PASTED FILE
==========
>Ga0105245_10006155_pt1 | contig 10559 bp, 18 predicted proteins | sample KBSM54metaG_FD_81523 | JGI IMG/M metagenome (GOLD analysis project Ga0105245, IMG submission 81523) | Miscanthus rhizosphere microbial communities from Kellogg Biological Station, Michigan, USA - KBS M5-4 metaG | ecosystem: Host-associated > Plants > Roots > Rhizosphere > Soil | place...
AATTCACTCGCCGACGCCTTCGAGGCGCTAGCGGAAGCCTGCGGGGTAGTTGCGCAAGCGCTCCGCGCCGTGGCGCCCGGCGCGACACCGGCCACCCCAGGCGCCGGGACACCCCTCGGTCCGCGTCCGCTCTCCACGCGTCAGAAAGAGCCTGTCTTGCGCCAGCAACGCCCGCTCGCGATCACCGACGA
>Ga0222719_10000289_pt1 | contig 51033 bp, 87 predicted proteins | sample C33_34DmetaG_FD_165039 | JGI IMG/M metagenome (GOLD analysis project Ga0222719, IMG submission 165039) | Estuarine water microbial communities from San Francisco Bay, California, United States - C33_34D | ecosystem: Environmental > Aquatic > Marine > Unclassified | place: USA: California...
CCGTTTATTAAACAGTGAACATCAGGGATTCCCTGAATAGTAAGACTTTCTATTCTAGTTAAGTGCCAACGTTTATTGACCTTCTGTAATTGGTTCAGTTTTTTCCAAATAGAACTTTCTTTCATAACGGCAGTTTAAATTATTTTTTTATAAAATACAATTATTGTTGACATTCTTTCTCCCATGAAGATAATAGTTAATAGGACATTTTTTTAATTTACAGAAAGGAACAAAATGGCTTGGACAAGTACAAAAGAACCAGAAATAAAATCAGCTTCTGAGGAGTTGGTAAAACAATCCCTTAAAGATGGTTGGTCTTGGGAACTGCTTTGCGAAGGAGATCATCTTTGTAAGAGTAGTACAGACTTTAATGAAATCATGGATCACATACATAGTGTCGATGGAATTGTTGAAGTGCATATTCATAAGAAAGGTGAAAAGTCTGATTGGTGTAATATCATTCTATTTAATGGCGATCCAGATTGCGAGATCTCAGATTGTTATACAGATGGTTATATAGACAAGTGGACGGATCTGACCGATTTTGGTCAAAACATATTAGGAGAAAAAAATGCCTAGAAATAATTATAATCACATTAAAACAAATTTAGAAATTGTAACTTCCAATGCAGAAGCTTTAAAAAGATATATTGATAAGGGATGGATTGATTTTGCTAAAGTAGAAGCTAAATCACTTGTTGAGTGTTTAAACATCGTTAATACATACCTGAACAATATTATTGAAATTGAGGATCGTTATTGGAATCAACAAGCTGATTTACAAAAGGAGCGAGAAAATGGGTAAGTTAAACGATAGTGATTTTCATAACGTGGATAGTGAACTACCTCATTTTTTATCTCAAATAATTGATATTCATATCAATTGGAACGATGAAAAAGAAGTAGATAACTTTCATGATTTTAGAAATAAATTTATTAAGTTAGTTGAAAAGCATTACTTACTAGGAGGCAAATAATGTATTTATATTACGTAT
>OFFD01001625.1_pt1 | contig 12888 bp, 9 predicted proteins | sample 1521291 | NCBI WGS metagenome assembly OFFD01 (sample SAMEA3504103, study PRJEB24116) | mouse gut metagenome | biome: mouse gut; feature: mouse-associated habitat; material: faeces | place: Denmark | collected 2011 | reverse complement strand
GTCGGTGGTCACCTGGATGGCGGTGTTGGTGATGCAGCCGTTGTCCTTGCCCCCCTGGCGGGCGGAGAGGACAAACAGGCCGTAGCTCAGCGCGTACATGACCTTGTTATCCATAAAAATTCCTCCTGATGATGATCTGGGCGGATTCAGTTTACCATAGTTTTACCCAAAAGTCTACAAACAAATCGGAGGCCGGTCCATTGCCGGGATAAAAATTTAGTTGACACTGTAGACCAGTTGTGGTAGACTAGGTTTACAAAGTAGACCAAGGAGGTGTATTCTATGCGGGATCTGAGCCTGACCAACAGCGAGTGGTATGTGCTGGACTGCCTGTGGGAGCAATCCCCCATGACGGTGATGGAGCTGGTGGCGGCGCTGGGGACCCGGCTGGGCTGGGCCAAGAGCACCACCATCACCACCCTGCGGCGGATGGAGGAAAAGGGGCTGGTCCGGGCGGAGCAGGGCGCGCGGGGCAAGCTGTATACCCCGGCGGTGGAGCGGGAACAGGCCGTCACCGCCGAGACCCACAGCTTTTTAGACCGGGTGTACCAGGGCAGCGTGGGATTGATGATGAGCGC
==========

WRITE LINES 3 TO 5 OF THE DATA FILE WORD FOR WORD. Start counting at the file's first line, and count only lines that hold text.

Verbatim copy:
>Ga0222719_10000289_pt1 | contig 51033 bp, 87 predicted proteins | sample C33_34DmetaG_FD_165039 | JGI IMG/M metagenome (GOLD analysis project Ga0222719, IMG submission 165039) | Estuarine water microbial communities from San Francisco Bay, California, United States - C33_34D | ecosystem: Environmental > Aquatic > Marine > Unclassified | place: USA: California...
CCGTTTATTAAACAGTGAACATCAGGGATTCCCTGAATAGTAAGACTTTCTATTCTAGTTAAGTGCCAACGTTTATTGACCTTCTGTAATTGGTTCAGTTTTTTCCAAATAGAACTTTCTTTCATAACGGCAGTTTAAATTATTTTTTTATAAAATACAATTATTGTTGACATTCTTTCTCCCATGAAGATAATAGTTAATAGGACATTTTTTTAATTTACAGAAAGGAACAAAATGGCTTGGACAAGTACAAAAGAACCAGAAATAAAATCAGCTTCTGAGGAGTTGGTAAAACAATCCCTTAAAGATGGTTGGTCTTGGGAACTGCTTTGCGAAGGAGATCATCTTTGTAAGAGTAGTACAGACTTTAATGAAATCATGGATCACATACATAGTGTCGATGGAATTGTTGAAGTGCATATTCATAAGAAAGGTGAAAAGTCTGATTGGTGTAATATCATTCTATTTAATGGCGATCCAGATTGCGAGATCTCAGATTGTTATACAGATGGTTATATAGACAAGTGGACGGATCTGACCGATTTTGGTCAAAACATATTAGGAGAAAAAAATGCCTAGAAATAATTATAATCACATTAAAACAAATTTAGAAATTGTAACTTCCAATGCAGAAGCTTTAAAAAGATATATTGATAAGGGATGGATTGATTTTGCTAAAGTAGAAGCTAAATCACTTGTTGAGTGTTTAAACATCGTTAATACATACCTGAACAATATTATTGAAATTGAGGATCGTTATTGGAATCAACAAGCTGATTTACAAAAGGAGCGAGAAAATGGGTAAGTTAAACGATAGTGATTTTCATAACGTGGATAGTGAACTACCTCATTTTTTATCTCAAATAATTGATATTCATATCAATTGGAACGATGAAAAAGAAGTAGATAACTTTCATGATTTTAGAAATAAATTTATTAAGTTAGTTGAAAAGCATTACTTACTAGGAGGCAAATAATGTATTTATATTACGTAT
>OFFD01001625.1_pt1 | contig 12888 bp, 9 predicted proteins | sample 1521291 | NCBI WGS metagenome assembly OFFD01 (sample SAMEA3504103, study PRJEB24116) | mouse gut metagenome | biome: mouse gut; feature: mouse-associated habitat; material: faeces | place: Denmark | collected 2011 | reverse complement strand